- Groupo Fleury, a Brazilian medical diagnostic company with over 10,000 employees, disclosed that its processing systems are currently unavailable worldwide.
In June, the U.S. Supreme Court resolved an important issue under the Federal Computer Fraud and Abuse Act (CFAA), which has been used by companies as they battle hackers, rogue employees, and terminated employees. The CFAA imposes criminal and civil liability when a person accesses a computer “without authorization or exceeds authorized access.” Rogue employees who obtain company information without a business need often find themselves facing a suit that seeks, among other things, damages under the CFAA. A company that can invoke a federal statute — especially one that also could create criminal liability — can create significant leverage in litigation.
The Court held that one “exceeds authorized access” when they access a computer with authorization but then obtain information located in particular areas of the computer — such as files, folders, or databases — that are off limits from a security standpoint. In other words, the employee needs to hack into an internal database in order to exceed the access provided by the employer.
The European Union’s (EU) General Data Protection Regulation (GDPR) sets out requirements for transferring personal data outside the European Economic Area. These requirements not only restrict the use and transfer of personal data, but also ensure that personal data is adequately protected with enforceable rights and effective judicial remedies. In 2020, the EU invalidated the EU-US Privacy Shield, a framework that many US companies relied on when transferring data. However, large tech companies, including Microsoft, have ensured compliance with the GDPR’s transfer requirements through the use of standard contractual clauses (SCCs). These SCCs are “pre-approved” by the European Commission to ensure that adequate protections and safeguards are in place for data transfers.
On May 6, 2021, Microsoft announced they were expanding its existing commitments to data privacy in the EU through a plan called the EU Data Boundary for the Microsoft Cloud (EU Data Boundary Plan). This pledge grows Microsoft’s data processing and storing capabilities in the EU by removing the need to move customer data outside the EU. Full implementation of this plan is set for the end of next year.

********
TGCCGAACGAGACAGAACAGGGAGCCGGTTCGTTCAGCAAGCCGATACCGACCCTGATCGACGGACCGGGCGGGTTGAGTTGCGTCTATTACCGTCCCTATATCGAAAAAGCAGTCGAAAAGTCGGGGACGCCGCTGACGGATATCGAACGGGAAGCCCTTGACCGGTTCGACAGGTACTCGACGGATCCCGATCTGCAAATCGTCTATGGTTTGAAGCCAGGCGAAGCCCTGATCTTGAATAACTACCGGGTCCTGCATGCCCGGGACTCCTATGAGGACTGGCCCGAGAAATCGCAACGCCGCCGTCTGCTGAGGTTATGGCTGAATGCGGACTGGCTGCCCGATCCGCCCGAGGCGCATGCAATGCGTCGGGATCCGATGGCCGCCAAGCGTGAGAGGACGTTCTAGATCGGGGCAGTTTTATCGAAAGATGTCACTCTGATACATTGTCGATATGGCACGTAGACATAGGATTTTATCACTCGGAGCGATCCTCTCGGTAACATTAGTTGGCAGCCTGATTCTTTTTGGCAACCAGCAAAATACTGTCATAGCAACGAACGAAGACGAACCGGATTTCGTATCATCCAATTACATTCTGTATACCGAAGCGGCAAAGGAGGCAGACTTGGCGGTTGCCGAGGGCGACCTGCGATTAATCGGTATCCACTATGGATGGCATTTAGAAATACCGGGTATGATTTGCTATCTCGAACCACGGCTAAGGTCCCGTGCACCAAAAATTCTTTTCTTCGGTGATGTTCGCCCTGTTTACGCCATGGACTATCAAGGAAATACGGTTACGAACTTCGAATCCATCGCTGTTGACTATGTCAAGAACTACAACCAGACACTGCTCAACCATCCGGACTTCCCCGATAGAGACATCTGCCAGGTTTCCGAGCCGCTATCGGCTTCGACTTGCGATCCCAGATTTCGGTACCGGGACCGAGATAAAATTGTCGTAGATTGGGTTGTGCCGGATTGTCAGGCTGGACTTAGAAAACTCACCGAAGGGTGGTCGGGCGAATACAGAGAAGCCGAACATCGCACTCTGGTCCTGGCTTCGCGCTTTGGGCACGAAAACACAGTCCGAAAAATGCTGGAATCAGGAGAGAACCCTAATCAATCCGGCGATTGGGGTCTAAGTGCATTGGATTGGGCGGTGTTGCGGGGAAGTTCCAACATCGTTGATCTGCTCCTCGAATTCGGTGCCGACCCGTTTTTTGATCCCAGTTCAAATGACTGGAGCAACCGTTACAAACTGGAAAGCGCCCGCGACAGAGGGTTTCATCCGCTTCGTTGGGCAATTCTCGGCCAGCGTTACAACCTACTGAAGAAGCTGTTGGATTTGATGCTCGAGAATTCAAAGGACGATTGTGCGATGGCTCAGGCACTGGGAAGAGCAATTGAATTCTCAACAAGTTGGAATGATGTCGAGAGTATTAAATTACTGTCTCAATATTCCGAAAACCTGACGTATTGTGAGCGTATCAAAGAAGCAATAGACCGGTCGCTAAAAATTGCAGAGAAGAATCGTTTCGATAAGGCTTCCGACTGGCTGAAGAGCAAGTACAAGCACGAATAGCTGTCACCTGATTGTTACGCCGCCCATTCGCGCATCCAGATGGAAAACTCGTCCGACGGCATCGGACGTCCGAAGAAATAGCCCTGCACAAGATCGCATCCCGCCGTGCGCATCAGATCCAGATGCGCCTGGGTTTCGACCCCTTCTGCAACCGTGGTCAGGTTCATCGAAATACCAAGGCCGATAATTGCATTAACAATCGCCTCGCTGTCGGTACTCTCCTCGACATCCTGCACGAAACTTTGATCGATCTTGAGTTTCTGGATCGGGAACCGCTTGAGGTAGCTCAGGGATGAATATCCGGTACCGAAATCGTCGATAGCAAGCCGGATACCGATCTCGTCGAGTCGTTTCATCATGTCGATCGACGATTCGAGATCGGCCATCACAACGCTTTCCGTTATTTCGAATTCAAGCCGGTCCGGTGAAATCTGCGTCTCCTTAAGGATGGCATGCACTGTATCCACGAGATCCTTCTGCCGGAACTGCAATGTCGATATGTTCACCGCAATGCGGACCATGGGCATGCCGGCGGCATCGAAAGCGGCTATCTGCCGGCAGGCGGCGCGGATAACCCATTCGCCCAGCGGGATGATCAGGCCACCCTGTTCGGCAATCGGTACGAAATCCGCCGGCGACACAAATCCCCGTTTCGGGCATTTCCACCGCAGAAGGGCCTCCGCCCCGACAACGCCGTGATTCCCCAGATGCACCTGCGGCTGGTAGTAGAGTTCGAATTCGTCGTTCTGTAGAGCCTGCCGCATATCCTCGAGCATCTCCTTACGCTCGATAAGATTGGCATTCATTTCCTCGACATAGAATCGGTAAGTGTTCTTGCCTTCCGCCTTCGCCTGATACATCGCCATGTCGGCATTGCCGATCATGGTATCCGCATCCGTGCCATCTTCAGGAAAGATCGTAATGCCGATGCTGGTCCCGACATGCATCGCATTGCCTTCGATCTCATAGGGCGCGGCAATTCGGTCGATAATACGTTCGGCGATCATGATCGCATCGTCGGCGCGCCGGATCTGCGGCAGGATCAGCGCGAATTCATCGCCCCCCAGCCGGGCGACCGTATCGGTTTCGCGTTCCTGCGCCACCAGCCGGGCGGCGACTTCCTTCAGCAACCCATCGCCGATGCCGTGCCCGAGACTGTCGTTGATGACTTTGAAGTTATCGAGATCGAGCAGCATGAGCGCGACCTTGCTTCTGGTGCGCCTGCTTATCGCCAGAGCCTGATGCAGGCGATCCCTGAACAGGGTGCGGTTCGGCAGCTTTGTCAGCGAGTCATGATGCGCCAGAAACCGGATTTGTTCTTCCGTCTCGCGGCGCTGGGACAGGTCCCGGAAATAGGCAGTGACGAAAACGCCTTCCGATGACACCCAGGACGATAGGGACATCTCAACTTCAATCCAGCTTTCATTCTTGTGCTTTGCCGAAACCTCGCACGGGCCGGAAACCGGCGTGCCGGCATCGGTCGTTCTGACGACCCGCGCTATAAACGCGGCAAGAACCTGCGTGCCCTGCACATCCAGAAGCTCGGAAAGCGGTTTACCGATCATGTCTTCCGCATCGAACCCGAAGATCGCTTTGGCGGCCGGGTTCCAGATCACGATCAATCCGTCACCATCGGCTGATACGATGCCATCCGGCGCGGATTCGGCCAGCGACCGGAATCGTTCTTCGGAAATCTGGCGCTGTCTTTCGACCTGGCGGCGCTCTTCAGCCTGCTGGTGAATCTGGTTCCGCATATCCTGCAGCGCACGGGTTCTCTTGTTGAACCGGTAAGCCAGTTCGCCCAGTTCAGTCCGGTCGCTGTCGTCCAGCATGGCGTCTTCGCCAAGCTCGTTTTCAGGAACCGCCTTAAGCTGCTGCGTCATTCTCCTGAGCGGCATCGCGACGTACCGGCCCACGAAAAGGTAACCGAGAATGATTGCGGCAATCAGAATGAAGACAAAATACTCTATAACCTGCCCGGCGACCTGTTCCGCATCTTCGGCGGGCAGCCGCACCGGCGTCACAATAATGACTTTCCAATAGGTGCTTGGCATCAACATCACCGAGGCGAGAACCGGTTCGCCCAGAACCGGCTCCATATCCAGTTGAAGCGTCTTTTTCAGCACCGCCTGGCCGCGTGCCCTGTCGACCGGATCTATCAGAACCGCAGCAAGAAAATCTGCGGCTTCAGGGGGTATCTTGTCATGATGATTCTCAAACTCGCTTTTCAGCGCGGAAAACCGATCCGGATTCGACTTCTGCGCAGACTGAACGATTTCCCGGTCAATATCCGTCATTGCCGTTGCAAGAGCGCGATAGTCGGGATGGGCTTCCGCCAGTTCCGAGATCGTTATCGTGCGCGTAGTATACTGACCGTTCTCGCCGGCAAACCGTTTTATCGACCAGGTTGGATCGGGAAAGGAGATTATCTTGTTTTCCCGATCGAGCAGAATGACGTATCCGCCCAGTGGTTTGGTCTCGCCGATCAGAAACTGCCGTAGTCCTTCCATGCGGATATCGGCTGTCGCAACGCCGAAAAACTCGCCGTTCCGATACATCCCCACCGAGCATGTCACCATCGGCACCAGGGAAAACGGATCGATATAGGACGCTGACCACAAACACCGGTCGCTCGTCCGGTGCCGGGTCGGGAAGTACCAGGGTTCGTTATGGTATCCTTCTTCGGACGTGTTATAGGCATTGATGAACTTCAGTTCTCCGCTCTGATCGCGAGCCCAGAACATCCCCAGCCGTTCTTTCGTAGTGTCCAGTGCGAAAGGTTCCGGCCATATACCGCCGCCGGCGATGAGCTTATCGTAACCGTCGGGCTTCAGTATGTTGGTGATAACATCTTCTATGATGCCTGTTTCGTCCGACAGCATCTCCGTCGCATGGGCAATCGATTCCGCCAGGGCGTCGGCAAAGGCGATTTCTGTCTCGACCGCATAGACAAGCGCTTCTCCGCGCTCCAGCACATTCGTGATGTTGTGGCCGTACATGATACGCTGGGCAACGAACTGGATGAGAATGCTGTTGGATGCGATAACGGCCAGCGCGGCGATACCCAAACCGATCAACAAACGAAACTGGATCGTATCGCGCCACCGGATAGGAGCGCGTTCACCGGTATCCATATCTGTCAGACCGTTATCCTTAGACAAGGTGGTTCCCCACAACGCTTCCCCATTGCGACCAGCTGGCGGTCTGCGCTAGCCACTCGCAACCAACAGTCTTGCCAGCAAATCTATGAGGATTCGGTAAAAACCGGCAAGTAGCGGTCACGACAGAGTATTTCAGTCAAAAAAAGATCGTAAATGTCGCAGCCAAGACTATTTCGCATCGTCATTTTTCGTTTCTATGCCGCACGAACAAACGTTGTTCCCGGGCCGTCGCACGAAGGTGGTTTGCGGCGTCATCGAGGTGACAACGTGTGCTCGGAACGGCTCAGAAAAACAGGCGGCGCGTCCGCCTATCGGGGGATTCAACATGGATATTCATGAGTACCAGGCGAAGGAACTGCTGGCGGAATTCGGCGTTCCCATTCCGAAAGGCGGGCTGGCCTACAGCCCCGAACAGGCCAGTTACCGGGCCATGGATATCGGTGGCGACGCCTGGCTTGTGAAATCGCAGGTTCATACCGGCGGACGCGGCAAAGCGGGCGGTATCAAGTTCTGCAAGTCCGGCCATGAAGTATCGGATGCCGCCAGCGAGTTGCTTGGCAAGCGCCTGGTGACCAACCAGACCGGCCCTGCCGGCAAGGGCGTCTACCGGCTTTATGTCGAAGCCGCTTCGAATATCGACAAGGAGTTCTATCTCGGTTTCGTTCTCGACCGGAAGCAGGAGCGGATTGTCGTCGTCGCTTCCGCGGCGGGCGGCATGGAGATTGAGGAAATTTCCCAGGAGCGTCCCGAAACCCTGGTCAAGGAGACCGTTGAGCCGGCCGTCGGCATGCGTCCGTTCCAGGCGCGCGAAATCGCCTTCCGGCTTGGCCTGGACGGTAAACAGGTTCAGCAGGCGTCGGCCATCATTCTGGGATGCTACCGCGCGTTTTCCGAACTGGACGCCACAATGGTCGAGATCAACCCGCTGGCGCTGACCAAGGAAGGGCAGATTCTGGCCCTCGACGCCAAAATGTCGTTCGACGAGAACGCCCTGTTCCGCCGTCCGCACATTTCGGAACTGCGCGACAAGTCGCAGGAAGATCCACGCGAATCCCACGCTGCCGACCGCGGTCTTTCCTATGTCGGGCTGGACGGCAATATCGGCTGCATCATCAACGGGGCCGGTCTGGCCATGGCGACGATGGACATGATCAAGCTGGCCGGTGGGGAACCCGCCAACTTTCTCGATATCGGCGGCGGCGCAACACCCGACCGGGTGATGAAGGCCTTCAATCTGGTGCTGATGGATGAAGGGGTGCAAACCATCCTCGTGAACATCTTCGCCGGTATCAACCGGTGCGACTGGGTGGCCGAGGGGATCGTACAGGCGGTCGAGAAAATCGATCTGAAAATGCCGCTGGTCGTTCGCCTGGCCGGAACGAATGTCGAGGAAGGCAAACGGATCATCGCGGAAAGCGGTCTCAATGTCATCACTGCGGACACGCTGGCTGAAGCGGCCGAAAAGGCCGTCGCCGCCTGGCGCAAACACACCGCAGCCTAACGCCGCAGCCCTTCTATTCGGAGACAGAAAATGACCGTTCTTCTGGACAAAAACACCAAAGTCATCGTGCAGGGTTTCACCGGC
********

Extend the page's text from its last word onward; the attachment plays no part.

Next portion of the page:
I am often asked by clients and my partners alike, “What is the #1 thing companies should be doing to secure their data and systems?” Usually when I get requests to boil down everything involved in my practice area to one topic, I balk. And for good reason. However, this one is easy.
Multi-Factor Authentication or “MFA.”
The European Commission has finally released the first updates to the standard contractual clauses (SCCs) required for certain cross-border transfers in more than 10 years. The new SCCs include versions for use between processors and controllers, as well as one for transfers to third countries. These new SCCs mark the first change in such clauses since 2010 and in view of the Court of Justice of the European Union’s decision in Schrems II.
We will write more on this in the future, but the updated versions are intended to provide more flexibility for data processing for all parties to such a transfer and “will offer more legal predictability to European businesses and help, in particular, SMEs to ensure compliance with requirements for safe data transfers, while allowing data to move freely across borders, without legal barriers.” Regulated entities currently operating under the 2010 versions will have 18 months to update existing agreements with these SCCs.
The White House issued this memorandum to corporate executives and business leaders this week in which it stresses the need for urgent vigilance in implementing many of the best information security best practices we commonly discuss on our Privacy and Data Security Insights blog. The memo contains good information that any business of any size should consider and implement as quickly as possible to bolster its defenses to what has been an onslaught of ransomware attacks in the past year.